Click the link below for a story, Teeth, in Frigg Magazine. It’s got dentists and sharks and massage parlors and a giant neon shrimp.
Clink the link below to read, A Day at the Beach. It has margaritas and a sea monster in it.
9:12 am, 11-3 at Lark, Church Avenue
The time was 9:11
but I wouldn’t type that
(still) so the lyrical
forward a minute.
No one knows
we tell on ourselves.
There were only a few
bagels in the basket.
I ordered the cinnamon
raisin with butter.
The bagel for people
who don’t know better.
What if nothing ever
happens to me again?
In the extra room,
there’s a toddler music
tambourines and drums
and chanting. A riot
(You are My Sunshine My Only)
of happiness and a room full
of gleeful emperors.
I’m only accepting anti-laurels now. Hardly.
Parade Coffee on Caton Ave, 9-30-17
A poet saying goodbye to poetry
has to write a poem and then there’s
the paperwork Tomorrow thirty years
from now when I’m gulping the air
and the names the simple things floating around me
it won’t be the neglect reserved
for genius My poems will be the chore
of the super Parsed by the furnace
turned smoke Is it defiance To keep on
making them say No Do I fail
because I want to succeed I should write
the smallest Poem I can Something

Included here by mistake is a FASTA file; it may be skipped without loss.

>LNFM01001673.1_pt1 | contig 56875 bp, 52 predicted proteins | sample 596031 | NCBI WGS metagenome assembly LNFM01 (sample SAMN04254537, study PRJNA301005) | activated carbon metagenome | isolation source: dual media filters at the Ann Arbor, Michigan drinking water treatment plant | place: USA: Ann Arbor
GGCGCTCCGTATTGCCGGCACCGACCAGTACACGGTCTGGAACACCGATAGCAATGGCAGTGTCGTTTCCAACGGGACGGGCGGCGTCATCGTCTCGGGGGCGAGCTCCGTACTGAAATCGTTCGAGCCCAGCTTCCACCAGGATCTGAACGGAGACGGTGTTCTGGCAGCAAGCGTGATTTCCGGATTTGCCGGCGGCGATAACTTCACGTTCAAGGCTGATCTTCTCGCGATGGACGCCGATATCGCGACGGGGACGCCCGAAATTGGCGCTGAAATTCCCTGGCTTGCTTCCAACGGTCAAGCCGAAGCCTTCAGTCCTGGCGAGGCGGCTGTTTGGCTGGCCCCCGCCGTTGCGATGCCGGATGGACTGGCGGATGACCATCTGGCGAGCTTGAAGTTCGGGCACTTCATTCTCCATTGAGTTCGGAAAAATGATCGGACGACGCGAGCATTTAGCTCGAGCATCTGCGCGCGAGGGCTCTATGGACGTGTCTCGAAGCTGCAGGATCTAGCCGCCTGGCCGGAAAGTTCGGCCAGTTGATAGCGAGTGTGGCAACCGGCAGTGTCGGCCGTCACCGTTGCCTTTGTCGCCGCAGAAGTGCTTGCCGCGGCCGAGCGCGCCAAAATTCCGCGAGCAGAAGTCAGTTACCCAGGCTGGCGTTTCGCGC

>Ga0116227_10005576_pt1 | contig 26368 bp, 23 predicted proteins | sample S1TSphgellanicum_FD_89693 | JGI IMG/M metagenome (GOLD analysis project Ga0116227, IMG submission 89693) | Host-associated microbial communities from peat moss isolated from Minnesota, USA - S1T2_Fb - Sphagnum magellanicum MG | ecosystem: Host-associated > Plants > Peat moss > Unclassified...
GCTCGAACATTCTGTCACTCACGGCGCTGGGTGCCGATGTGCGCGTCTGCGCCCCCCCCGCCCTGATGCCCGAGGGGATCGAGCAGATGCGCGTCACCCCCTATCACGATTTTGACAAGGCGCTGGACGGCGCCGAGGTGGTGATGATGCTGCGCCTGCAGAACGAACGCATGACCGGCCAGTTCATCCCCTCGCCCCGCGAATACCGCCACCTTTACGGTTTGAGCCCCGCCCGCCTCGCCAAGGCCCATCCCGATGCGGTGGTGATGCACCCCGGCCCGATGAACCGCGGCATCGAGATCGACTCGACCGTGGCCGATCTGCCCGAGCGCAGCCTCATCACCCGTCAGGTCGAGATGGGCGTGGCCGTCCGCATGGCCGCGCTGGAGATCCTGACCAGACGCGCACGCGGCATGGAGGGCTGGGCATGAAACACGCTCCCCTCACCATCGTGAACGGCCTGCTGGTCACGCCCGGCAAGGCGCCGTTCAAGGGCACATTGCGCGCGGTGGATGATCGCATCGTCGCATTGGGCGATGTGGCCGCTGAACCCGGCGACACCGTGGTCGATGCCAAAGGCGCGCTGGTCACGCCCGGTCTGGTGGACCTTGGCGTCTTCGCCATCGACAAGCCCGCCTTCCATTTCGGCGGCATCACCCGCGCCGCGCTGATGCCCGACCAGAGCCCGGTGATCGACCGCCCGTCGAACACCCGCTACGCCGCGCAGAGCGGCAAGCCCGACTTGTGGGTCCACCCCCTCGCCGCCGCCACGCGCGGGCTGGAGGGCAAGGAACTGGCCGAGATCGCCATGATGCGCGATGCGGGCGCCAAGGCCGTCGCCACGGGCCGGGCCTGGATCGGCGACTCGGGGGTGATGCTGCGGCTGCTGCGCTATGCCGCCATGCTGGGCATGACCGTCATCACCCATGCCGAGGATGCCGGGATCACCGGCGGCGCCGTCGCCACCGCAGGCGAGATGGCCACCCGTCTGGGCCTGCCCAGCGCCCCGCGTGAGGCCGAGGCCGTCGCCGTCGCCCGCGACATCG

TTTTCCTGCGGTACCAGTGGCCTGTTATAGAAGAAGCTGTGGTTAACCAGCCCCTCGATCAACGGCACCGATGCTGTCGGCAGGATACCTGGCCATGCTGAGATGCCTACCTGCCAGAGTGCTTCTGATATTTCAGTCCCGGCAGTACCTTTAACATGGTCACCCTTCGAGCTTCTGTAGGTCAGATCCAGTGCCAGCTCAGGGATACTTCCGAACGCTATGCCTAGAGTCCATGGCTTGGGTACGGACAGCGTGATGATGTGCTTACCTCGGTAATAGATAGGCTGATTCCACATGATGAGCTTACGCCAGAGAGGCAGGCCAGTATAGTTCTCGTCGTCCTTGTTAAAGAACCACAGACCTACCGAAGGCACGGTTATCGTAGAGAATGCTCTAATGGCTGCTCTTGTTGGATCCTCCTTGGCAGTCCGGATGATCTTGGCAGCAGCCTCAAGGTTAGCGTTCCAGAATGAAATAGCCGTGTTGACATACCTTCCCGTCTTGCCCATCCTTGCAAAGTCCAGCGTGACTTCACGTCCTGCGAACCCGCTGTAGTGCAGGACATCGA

too small to say No to and revise it
with sharp knife the oblivion
a shiny flake of your lava I’ve kept
all these years a souvenir in my sock drawer
spat up by the fire goddess from Earth’s seam
syllable edge shaved by half and folded in two
submitted in triplicate
stamped Approved with the waxen seal of the Drunk Ambassador of Poetry
-they played the song from Portlandia.
Uptown Coffee, Seventh Ave, 10-12-17
Sweating in fancy clothes
from walking my kid to school
the hot coffee isn’t helping.
Tempted to pat myself dry
with the napkins. Don’t
look I’m repulsive and have
been for at least a decade.
It doesn’t matter. I’m
the only one that has to
endure this body. It looms
over no one. Nobody
has to pretend anything
to keep my feelings from
being hurt. Except for
myself in the mirror
when I shave. Squinting.
Maybe it was better at
the old place where there
wasn’t an outlet and
I felt my face until it
Steeplechase, Fort Hamilton Parkway 10-15
This is the closest
one and I’d write
here more often
but there are small
on all the best
tables. The other
is that napkins
from a roll and
cut to the exact
size you need.
I got a pecan
sticky bun and
had to go back
I started going
to coffee shops
Back then, I loved
the shop more than
was wasting time
with a book
in a place where
my friends might
by chance distract
me from myself.
I thought myself
a writer then
but all I did
Now I need
the coffee as much
as the shop.
– they played The Old Crow Medicine Show
Return to Uptown Coffee, 10-27
The chorus of the song
is Guilty as Charged.
Music like a dangly
ear ring, heavy
I don’t hear enough
to know what she did.
Claimed love, squandered
love, rebuked love.
It’s just an edgy pop
song. No real cowardice
unsettling, just that
the night is long
and everyone surrenders.